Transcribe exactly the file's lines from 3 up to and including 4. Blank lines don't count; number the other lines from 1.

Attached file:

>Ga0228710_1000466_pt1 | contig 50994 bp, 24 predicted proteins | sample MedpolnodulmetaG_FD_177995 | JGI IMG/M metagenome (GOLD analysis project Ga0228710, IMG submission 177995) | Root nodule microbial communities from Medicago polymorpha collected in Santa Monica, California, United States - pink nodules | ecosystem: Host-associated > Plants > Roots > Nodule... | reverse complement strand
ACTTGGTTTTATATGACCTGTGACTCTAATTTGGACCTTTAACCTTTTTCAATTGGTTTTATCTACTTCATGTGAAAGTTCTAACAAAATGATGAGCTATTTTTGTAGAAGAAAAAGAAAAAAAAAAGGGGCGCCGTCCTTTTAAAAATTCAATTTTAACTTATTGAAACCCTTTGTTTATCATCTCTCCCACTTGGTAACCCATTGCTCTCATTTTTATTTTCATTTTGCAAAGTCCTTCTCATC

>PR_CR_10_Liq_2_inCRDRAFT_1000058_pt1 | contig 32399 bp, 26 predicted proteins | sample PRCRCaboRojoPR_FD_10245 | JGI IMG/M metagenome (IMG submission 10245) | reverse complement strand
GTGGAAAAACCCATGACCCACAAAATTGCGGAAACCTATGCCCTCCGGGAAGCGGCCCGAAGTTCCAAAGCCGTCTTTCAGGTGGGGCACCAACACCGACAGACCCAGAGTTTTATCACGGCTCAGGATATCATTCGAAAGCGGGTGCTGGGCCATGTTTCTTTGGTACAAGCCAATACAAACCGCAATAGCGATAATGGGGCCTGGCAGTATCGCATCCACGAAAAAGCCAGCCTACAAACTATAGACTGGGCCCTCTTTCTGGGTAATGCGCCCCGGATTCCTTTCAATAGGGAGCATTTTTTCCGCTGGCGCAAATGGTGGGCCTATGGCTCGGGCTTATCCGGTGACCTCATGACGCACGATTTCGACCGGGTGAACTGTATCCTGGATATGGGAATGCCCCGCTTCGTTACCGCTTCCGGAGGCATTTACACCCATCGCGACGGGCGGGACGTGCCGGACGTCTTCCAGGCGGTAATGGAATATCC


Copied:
>PR_CR_10_Liq_2_inCRDRAFT_1000058_pt1 | contig 32399 bp, 26 predicted proteins | sample PRCRCaboRojoPR_FD_10245 | JGI IMG/M metagenome (IMG submission 10245) | reverse complement strand
GTGGAAAAACCCATGACCCACAAAATTGCGGAAACCTATGCCCTCCGGGAAGCGGCCCGAAGTTCCAAAGCCGTCTTTCAGGTGGGGCACCAACACCGACAGACCCAGAGTTTTATCACGGCTCAGGATATCATTCGAAAGCGGGTGCTGGGCCATGTTTCTTTGGTACAAGCCAATACAAACCGCAATAGCGATAATGGGGCCTGGCAGTATCGCATCCACGAAAAAGCCAGCCTACAAACTATAGACTGGGCCCTCTTTCTGGGTAATGCGCCCCGGATTCCTTTCAATAGGGAGCATTTTTTCCGCTGGCGCAAATGGTGGGCCTATGGCTCGGGCTTATCCGGTGACCTCATGACGCACGATTTCGACCGGGTGAACTGTATCCTGGATATGGGAATGCCCCGCTTCGTTACCGCTTCCGGAGGCATTTACACCCATCGCGACGGGCGGGACGTGCCGGACGTCTTCCAGGCGGTAATGGAATATCC